March 16, 2005
GINA CHRISTENSEN, PLAINTIFF,
DAVID CHRISTENSEN, DEFENDANT-APPELLANT, AND DOUGLAS TYMCZAK, DEFENDANT-RESPONDENT.
On appeal from the Superior Court of New Jersey, Chancery Division, Family Part, Ocean County, FD-15-1126-85C.
Before Judges Wecker, S.L. Reisner and Graves.
The opinion of the court was delivered by: S.L. Reisner, J.A.D.
NOT FOR PUBLICATION WITHOUT THE APPROVAL OF THE APPELLATE DIVISION
Argued February 8, 2005
Plaintiff Gina Christensen's ex-husband, David Christensen, appeals an order that he pay child support for plaintiff's daughter, although the child is the biological offspring of another man, Douglas Tymczak.*fn1 We reverse in part and remand to the trial court for further proceedings consistent with this opinion.
The child, Jenna (a seventeen year old high school student at the time of trial), was born in 1985 to plaintiff and Tymczak, who lived together but were never married to each other. Tymczak paid child support until 1994, when the support obligation was terminated at plaintiff's request. At that time plaintiff and Jenna had been living with Christensen since 1990; they married in 1992. In 1994, all the legal work had been completed for Christensen to adopt Jenna, including Tymczak's signature on a document giving up his parental rights to Jenna, but Christensen backed out at the last minute because he did not want to be fingerprinted. Although the adoption was never finalized, Tymezak was not told until 2001, when plaintiff asked him for financial help. She and Christensen had separated in 2001 and were divorced in 2002. Plaintiff sued Tymczak for child support. The trial judge sua sponte issued an order adding Christensen as a defendant based upon her conclusion that he was an indispensable party.
Relying on Miller v. Miller, 97 N.J. 154 (1984), the trial court concluded that Christensen was equitably estopped from denying his obligation to support Jenna. The trial court found that, at Christensen's instance, Jenna was prevented from seeing her natural father, whom Christensen called a"scumbag." The judge also found that Jenna's mother, the plaintiff, agreed to stop accepting child support from Tymczak, based on Christensen's representation that he was going to adopt Jenna. The trial court did not believe Christensen's testimony that he did not know about plaintiff's letter waiving Tymczak's child support obligation. The judge also found that Christensen and Jenna consistently behaved toward each other as father and daughter for twelve years. The judge concluded that, since he cut his stepdaughter off from seeing her natural father, and induced her to rely on his emotional and financial support, he was equitably obligated to continue supporting her.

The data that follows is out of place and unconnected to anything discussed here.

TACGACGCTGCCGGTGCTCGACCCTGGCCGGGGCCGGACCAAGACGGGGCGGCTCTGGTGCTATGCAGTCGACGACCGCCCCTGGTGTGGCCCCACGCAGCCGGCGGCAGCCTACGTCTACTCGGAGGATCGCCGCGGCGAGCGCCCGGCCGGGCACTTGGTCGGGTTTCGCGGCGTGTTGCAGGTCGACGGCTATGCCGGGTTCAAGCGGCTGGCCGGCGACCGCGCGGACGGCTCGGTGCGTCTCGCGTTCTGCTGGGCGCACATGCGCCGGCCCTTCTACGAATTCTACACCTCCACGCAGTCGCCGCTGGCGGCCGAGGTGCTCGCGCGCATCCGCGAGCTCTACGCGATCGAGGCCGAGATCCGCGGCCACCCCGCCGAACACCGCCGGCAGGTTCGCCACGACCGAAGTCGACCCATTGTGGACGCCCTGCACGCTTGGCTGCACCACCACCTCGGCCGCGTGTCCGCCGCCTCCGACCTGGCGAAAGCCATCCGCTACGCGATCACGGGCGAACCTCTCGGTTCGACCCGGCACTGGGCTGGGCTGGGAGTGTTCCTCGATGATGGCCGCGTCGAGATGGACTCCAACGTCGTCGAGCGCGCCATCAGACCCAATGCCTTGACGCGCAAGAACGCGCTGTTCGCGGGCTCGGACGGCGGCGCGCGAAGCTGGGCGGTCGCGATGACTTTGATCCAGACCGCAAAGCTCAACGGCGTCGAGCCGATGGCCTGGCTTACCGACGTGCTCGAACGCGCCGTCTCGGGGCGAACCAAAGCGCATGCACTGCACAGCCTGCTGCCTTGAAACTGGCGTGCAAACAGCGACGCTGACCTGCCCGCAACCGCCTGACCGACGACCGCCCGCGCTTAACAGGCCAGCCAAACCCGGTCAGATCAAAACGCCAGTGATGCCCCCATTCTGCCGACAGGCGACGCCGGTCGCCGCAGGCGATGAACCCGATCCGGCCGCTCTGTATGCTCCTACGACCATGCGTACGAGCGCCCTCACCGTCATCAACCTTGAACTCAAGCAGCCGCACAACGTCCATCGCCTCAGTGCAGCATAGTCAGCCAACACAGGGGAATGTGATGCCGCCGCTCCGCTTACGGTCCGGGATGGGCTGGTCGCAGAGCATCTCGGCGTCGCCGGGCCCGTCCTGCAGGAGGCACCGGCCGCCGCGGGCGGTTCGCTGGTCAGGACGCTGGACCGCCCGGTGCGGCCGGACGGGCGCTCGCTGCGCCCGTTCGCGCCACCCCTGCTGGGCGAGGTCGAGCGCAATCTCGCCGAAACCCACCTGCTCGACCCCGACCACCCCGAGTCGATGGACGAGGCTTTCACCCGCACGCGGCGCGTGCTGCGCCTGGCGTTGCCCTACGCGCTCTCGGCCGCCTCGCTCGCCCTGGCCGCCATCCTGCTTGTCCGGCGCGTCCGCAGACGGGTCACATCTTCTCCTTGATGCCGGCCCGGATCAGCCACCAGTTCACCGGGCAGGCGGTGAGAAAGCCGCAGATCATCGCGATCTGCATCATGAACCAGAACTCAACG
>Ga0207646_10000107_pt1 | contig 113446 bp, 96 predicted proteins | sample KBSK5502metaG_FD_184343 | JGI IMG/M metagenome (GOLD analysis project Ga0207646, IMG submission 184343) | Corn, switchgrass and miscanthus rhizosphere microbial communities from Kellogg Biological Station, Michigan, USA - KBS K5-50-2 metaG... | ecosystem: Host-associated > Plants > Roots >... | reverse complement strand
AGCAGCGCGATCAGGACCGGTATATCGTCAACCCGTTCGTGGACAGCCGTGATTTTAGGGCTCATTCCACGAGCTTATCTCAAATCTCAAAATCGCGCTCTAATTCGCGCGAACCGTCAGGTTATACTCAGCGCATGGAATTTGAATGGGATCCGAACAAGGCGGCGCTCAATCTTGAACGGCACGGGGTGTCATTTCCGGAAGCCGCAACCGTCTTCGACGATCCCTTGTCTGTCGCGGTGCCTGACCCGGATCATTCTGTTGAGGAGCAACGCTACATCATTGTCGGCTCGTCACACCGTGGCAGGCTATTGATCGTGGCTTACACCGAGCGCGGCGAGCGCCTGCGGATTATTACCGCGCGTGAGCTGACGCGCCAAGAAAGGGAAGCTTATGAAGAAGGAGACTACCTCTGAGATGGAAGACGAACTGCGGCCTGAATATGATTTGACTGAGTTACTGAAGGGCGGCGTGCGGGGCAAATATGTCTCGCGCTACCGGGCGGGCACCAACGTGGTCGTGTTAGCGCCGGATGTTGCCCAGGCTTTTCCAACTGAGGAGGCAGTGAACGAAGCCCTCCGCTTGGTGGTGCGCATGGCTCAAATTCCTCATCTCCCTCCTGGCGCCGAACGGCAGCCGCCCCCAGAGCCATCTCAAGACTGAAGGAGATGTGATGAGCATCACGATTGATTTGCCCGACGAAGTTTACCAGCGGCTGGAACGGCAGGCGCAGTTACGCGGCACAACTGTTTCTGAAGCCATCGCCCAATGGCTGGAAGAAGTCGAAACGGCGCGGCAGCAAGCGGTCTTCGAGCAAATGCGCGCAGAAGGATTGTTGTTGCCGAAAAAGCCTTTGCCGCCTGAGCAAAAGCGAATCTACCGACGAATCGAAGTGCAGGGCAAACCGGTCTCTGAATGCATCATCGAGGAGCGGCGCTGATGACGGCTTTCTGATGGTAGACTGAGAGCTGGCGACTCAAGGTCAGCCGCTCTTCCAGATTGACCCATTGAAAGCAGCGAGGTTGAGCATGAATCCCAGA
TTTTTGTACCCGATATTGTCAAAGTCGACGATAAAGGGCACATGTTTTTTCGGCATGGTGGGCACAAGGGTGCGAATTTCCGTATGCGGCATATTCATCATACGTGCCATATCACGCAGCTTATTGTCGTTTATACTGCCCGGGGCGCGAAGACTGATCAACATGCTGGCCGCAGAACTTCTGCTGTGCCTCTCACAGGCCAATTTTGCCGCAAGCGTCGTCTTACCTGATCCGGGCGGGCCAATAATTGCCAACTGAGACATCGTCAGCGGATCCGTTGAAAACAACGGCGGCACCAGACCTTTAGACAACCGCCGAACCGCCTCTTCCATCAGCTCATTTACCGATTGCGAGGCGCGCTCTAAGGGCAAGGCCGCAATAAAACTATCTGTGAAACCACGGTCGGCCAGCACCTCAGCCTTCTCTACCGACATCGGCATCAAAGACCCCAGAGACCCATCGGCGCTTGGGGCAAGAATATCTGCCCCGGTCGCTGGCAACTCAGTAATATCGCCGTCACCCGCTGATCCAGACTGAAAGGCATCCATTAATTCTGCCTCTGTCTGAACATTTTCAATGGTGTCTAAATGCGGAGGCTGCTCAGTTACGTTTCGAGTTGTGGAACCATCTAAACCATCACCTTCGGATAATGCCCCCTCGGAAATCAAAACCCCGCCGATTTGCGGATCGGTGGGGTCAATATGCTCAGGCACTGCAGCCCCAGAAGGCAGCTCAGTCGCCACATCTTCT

Although the trial judge required Christensen and Tymczak to file, under seal, case information statements setting forth their financial circumstances, she specifically indicated that she would not consider them in connection with her determination on the issue of equitable estoppel, but only for the purpose of determining the amount of child support to be paid by whichever defendant she found liable to pay child support.*fn2
After determining that Christensen was responsible to pay child support, she ordered him to pay interim child support of $159 per week, pending entry of a final decision on the appropriate level of support. She directed plaintiff to submit additional information concerning Jenna's current educational situation, her income from part-time employment, and whether she would be seeking support for college expenses. At the time this appeal was filed, the trial court had not yet entered a final order concerning child support. Consequently, we conclude that this appeal is interlocutory and should have been pursued by motion for leave to appeal. R. 2:2-4. However, in light of the effort and expense incurred by all parties, the passage of time, and the significant issues presented, we grant leave to appeal nunc pro tunc.
After reviewing the trial transcript, and deferring to the trial judge's credibility determinations, we conclude that the record supports the trial judge's factual conclusions. See Cesare v. Cesare, 154 N.J. 394, 412 (1998). We also note the following additional testimony, which the trial judge did not mention in her decision. Tymczak testified that he relied to his detriment on his understanding that Jenna had been adopted and that he had no further child support obligation. At the time he signed the papers giving up his parental rights to Jenna, he was married and had two children. He testified that, believing he had no child support obligation for Jenna, he and his wife decided to have a third child, since they could now afford this additional financial responsibility. The trial court made no finding concerning the credibility of this testimony. The trial court also made no finding as to Tymczak's current financial ability to pay child support, particularly in light of his additional financial obligations to his second family.